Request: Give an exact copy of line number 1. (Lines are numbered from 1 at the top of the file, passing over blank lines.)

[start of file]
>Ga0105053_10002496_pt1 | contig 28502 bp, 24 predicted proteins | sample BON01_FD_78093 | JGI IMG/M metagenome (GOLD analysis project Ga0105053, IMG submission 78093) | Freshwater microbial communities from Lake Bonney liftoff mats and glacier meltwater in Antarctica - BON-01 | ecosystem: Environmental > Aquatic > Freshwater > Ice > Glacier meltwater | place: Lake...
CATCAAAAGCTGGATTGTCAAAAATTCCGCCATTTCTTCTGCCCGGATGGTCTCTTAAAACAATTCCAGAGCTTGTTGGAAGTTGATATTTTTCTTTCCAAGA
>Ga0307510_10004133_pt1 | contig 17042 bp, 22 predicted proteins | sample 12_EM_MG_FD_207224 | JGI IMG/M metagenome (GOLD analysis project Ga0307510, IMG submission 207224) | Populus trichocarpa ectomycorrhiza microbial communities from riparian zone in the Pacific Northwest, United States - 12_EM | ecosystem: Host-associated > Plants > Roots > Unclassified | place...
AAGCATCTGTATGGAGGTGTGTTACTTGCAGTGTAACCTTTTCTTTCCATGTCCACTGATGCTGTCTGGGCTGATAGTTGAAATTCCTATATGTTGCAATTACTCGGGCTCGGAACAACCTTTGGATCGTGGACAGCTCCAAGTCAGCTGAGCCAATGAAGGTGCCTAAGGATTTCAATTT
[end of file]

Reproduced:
>Ga0105053_10002496_pt1 | contig 28502 bp, 24 predicted proteins | sample BON01_FD_78093 | JGI IMG/M metagenome (GOLD analysis project Ga0105053, IMG submission 78093) | Freshwater microbial communities from Lake Bonney liftoff mats and glacier meltwater in Antarctica - BON-01 | ecosystem: Environmental > Aquatic > Freshwater > Ice > Glacier meltwater | place: Lake...